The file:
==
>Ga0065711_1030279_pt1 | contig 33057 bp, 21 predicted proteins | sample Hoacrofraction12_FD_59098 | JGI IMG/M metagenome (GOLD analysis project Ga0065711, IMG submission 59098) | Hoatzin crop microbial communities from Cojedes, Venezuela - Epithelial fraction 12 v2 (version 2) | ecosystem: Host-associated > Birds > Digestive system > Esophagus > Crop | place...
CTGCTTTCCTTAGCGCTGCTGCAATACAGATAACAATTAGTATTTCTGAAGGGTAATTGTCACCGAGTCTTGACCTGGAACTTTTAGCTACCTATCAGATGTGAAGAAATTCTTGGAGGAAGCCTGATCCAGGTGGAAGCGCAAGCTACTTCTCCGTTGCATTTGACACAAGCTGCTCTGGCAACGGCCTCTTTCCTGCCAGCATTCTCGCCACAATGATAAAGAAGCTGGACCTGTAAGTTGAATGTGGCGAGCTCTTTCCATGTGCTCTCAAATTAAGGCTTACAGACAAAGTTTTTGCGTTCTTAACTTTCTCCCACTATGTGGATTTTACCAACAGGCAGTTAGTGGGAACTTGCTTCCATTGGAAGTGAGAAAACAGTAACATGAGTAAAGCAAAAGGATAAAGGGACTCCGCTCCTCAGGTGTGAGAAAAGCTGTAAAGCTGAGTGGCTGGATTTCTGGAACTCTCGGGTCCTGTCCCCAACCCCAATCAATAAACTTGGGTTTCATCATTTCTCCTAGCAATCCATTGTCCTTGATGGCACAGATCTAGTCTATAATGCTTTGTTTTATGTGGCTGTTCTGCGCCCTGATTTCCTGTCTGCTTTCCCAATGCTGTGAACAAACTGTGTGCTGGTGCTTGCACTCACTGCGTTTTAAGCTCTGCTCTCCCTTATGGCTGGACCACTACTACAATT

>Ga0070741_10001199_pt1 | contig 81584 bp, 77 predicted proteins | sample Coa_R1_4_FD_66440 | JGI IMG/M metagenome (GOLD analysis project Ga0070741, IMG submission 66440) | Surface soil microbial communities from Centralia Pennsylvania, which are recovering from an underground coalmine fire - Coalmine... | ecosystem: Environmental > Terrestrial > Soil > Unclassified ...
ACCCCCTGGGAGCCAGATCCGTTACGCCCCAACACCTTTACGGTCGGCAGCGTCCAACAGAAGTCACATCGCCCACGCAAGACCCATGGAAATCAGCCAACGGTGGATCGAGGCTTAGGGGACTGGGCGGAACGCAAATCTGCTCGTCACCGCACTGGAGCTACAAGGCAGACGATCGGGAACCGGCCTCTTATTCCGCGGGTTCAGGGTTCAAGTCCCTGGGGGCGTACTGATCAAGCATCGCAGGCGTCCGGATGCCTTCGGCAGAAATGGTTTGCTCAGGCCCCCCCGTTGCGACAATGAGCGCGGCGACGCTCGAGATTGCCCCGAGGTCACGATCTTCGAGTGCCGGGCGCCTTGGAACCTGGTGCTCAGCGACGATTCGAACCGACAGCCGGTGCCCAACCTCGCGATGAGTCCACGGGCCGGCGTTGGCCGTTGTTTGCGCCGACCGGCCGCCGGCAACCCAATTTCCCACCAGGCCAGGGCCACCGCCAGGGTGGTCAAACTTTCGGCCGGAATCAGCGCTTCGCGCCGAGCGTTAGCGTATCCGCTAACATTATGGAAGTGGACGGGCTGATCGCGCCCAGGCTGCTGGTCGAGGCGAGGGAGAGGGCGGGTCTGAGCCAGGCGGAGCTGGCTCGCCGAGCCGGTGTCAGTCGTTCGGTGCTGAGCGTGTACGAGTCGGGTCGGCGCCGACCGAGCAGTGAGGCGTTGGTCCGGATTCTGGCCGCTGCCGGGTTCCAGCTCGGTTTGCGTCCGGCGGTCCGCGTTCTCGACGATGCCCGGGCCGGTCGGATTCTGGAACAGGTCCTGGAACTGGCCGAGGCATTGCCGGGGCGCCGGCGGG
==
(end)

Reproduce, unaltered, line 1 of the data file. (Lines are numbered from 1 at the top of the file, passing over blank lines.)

>Ga0065711_1030279_pt1 | contig 33057 bp, 21 predicted proteins | sample Hoacrofraction12_FD_59098 | JGI IMG/M metagenome (GOLD analysis project Ga0065711, IMG submission 59098) | Hoatzin crop microbial communities from Cojedes, Venezuela - Epithelial fraction 12 v2 (version 2) | ecosystem: Host-associated > Birds > Digestive system > Esophagus > Crop | place...